Boom Technology
Boom Technology has 130 orders for an ultra-high-speed commercial jet – including bookings from American Airlines, Japan Airlines, and United Airlines.

CFM Passes on Supersonic Engine Project

Oct. 23, 2022
Boom Technology’s plan to introduce an ultra-high-speed commercial jet by 2029 are complicated by the lack of participation from aircraft engine developers.

CFM International will not be the engine supplier to Boom Technology Inc. in that company’s development of an ultra-high-speed aircraft – a “supersonic jet” that reportedly will travel at up to Mach 1.7 (1,307 mph / 1,800 km/h.)

CFM chief executive Gael Meheust, while speaking to an aerospace industry conference, said efforts to develop an engine to power a super-high-speed aircraft would distract the business from its other goals. CFM, like other jet-engine OEMs, is developing a range of new engine technologies to reduce carbon emissions and noise emissions.

New engine development is an expensive and prolonged process, requiring not only resources and skills but the facilities for prototyping and testing different component parts and systems.

Boom Technology was founded in 2014 to introduce supersonic business or private aircraft. While its plans have evolved, it now has orders for 130 of its planned Overture supersonic commercial jets, including orders from American Airlines, Japan Airlines, and United Airlines. Initially a two-engine design, the Overture is now projected as a four-engine jet to carry 65 to 80 passengers at speeds that would slash flight times on major long-distance routes.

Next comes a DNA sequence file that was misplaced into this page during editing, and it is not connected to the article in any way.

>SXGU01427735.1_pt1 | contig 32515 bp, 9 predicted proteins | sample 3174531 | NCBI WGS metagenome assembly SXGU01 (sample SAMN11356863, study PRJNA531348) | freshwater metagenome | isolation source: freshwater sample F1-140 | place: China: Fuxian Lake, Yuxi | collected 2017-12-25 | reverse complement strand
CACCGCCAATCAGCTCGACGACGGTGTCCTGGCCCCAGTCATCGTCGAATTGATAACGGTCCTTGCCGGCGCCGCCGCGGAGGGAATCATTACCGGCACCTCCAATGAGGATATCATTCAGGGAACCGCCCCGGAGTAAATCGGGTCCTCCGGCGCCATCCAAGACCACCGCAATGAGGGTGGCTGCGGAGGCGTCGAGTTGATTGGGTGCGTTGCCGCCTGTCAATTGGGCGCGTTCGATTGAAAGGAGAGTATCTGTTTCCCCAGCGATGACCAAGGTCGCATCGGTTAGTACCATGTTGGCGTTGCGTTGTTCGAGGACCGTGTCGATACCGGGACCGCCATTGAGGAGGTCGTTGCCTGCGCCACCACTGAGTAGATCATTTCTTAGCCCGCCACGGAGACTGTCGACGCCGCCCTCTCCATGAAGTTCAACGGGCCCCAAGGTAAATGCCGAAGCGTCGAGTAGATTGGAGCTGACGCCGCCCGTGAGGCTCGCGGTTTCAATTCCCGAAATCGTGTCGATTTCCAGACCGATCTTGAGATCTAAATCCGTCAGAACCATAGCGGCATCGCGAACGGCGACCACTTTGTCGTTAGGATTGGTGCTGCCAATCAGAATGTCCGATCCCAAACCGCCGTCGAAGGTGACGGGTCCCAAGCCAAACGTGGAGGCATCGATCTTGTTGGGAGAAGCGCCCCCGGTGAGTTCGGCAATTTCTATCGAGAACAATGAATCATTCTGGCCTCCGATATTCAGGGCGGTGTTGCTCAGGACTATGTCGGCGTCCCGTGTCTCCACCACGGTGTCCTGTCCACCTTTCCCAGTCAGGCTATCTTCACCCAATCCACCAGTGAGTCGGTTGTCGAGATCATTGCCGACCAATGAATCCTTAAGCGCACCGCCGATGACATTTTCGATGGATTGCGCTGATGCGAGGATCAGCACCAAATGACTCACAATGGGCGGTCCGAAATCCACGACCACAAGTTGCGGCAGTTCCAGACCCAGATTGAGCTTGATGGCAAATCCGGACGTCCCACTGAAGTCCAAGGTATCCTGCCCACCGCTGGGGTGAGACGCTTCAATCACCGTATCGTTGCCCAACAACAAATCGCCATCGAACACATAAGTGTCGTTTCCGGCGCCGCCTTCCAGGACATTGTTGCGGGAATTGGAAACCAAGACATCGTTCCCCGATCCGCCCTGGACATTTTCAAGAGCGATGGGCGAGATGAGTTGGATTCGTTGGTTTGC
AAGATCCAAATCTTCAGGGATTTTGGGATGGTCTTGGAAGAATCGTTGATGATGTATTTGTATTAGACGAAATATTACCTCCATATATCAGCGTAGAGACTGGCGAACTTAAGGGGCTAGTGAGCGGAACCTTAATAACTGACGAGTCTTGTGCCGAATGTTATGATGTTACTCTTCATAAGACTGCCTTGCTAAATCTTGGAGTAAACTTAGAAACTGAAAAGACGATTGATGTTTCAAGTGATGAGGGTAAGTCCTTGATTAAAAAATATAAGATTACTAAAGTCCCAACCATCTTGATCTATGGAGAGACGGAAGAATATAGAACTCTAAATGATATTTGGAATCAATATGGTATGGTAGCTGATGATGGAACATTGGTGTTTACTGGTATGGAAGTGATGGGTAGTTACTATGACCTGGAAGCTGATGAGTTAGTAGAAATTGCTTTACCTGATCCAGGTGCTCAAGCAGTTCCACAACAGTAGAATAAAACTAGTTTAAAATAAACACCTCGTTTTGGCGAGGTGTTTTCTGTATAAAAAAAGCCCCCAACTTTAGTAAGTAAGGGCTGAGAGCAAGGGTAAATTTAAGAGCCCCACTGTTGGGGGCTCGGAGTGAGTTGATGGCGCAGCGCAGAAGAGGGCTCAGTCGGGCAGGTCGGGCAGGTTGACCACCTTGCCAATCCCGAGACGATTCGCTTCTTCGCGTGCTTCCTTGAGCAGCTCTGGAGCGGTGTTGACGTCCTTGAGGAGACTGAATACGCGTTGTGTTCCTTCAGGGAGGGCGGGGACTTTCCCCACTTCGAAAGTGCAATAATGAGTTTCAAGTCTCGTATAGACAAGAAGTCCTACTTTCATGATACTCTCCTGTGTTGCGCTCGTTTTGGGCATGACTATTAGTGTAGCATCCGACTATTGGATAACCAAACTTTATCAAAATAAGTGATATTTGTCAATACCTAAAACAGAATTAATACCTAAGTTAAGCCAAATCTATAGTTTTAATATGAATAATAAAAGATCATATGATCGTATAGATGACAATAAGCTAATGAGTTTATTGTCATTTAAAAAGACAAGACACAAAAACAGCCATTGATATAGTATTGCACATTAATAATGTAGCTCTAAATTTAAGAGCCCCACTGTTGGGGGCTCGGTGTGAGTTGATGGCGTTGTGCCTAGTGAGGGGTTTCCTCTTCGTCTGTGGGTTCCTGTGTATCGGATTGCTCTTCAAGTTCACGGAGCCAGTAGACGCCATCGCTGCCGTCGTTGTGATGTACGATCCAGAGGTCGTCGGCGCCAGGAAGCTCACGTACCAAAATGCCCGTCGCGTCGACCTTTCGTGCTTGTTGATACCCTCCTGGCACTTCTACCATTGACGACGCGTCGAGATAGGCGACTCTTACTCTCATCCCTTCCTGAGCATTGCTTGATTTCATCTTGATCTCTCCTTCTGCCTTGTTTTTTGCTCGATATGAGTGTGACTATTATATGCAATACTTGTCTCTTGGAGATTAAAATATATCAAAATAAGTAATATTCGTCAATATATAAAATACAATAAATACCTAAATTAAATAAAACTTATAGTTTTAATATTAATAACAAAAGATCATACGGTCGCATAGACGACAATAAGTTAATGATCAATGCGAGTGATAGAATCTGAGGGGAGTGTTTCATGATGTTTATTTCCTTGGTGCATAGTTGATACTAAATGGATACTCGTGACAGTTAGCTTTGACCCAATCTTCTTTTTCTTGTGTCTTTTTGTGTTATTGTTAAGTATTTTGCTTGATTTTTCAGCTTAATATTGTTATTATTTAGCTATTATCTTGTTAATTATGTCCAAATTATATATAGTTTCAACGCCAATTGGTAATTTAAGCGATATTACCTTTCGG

Scheduled for introduction in 2029, the Overture jet will have a range of 4,250 nautical miles (or 4,888 miles), traveling at twice the speed of today’s fastest commercial aircraft.

Boom has stated that Overture is being designed to fly more than 600 routes around the world in as little as half the current time, for example, London-to-Miami in less than five hours, and Los Angeles-to-Honolulu in three hours.

The switch to a four-engine design, revealed at this year’s Farnborough Air Show, is thought to make it possible to achieve supersonic speed with some current engine technology – shortening the development time for a potential engine supplier.

However, the planned aircraft has no engine supplier, yet. Because CFM is a 50-50 joint-venture GE Aviation and Safran Aircraft Engines, its lack of interest in the supersonic project probably also cancels Boom’s prospects of working with either of those two manufacturers.

Two years ago Boom linked up with Rolls-Royce to study engine technologies suitable for the Overture, but that cooperation has ended. In a September statement, Rolls explained:

"After careful consideration, Rolls-Royce has determined that the commercial aviation supersonic market is not currently a priority for us and, therefore, will not pursue further work on the program at this time. It has been a pleasure to work with the Boom team and we wish them every success in the future."

Reportedly, engine manufacturers Honeywell and Pratt & Whitney also have shown no interest in joining the Boom project.

Latest from News

Derek Gordon | Dreamstime
Lockheed Martin
Maximilian Pogonii | Dreamstime
Pratt & Whitney
Liujunrong | Dreamstime
Dmitry Kalinovsky | Dreamstime